Part one of a primer on the word “smooth” in whisky tasting. What it means, why people use it, and why you should stop.
On a very serious business-related trip, for business, my wife and I dragged ourselves (complaining all the way) up to picturesque Sonoma County, California, to trudge through a tour of Sonoma County Distilling Company’s facility and reluctantly down a bunch of samples. For business.
If you’re new to the modern whisky/scotch market, you might be confused to read about the term “NAS”, even if you know that it stands for “No Age Statement”. How can a whisky have no age? Why does the term matter, and why does it seem to cause such controversy in online discussions?
Author Fionnán O’Connor has assembled a beautiful coffee table style hardcover book entirely about the magic of Irish single pot still (previously called Pure Pot Still) whiskey. In the author’s own words, “It’s worth repeating that there aren’t really that many of them. What’s left from the past can be difficult to find and, although the future looks brighter than it has in a century, what’s bottled at present is still relatively slim. … that’s also why this book seemed worth writing in the first place and I can only hope that that same narrowness of scope might offer me a little more room to give each of these tipples the attention they deserve.”
It seems that just about every distillery is frantically blending and selecting barrels for one-offs, while their interns are leafing through Gaelic almanacs in the local archive, looking for thus-far unused local landmark names. … Even if you find consistent reviews online, tasting is very subjective [and] “Worth my money” is an impossible metric to crowdsource.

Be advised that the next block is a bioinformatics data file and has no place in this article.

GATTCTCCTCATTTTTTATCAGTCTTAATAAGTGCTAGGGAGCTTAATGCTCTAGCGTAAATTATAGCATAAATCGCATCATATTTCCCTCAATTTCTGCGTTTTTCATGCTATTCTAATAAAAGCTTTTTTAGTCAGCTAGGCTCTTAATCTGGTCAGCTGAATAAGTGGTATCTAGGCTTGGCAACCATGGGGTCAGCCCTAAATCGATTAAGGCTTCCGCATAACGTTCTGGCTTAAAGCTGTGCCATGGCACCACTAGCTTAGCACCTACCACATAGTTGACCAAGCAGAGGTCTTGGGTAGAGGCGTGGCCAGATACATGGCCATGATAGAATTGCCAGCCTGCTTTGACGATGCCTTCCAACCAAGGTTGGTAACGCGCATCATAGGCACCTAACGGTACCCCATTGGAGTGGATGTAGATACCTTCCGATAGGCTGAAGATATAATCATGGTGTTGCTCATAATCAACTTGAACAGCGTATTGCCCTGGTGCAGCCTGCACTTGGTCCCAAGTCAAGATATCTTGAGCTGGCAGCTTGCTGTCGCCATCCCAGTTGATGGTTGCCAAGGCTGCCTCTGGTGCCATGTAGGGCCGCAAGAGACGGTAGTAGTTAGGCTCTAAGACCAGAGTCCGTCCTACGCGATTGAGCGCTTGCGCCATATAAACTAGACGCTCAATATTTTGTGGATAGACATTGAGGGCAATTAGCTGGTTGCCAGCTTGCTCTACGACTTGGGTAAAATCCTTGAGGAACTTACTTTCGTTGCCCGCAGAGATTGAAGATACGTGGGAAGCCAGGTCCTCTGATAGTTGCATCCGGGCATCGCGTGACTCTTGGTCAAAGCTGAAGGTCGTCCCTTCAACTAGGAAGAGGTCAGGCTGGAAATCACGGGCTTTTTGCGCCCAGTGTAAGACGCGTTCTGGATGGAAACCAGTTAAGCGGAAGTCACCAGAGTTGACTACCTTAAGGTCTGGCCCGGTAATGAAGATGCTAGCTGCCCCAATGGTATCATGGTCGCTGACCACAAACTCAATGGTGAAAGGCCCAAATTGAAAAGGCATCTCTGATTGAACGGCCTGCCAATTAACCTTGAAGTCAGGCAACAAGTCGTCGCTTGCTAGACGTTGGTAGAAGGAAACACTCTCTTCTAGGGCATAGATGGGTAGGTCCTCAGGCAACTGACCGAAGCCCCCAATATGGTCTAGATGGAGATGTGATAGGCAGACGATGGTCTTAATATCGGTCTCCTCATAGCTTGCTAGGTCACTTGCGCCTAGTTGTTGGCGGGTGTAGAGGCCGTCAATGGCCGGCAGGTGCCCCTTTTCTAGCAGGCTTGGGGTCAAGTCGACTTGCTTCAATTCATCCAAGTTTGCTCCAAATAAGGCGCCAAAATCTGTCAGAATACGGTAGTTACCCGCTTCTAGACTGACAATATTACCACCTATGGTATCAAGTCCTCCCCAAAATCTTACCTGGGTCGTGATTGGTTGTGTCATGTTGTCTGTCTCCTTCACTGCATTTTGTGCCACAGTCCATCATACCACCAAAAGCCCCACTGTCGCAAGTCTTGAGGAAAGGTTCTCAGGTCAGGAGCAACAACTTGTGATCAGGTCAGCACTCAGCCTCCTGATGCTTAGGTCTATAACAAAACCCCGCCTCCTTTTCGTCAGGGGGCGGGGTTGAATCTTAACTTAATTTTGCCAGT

This weekend, I had the pleasure of attending the Whiskies of the World 2016 show in San Francisco on the beautiful Hornblower Yacht: The San Fransisco Belle. While it remained docked throughout the show, the motion of the waves definitely seemed to… uhh, intensify as the night’s tastings went on. Read some highlights from the show…
After the debacle with the SWA censuring Compass Box’s recent Flaming Heart (5th Edition) and This is Not a Luxury Whisky releases for, literally, revealing too much information about the recipe used in the bottle, Compass Box has come back fighting with a Campaign for Scotch Whisky Transparency. Is this just a publicity and/or marketing stunt by Compass Box to drum up more controversy and thus more exposure, or a righteous crusade for more truth and transparency in whisky marketing? Let’s break it down.
Here are the drinks that I consider to be my favorites after a few months of experimentation and rediscovery. Of course, many are whisky-centric, but not all. Also, my cocktail philosophy.
If you’re intimidated by the world of whisky appreciation and want a whimsical crash-course, or if you’re trying to think of a fun gift (Last-minute Christmas gift? Yes!) for a whisky lover who doesn’t take it all too seriously, this is an excellent purchase. If you think this will teach you about whisky via scent, you may be disappointed.
Flaviar is a spirits company based in the UK, but they ship to the United States as well. While they do sell whole bottles (sometimes with hefty discounts), their primary business is “tasting boxes”, which are nicely-presented boxes of three 45ml vials containing curated selections of spirits.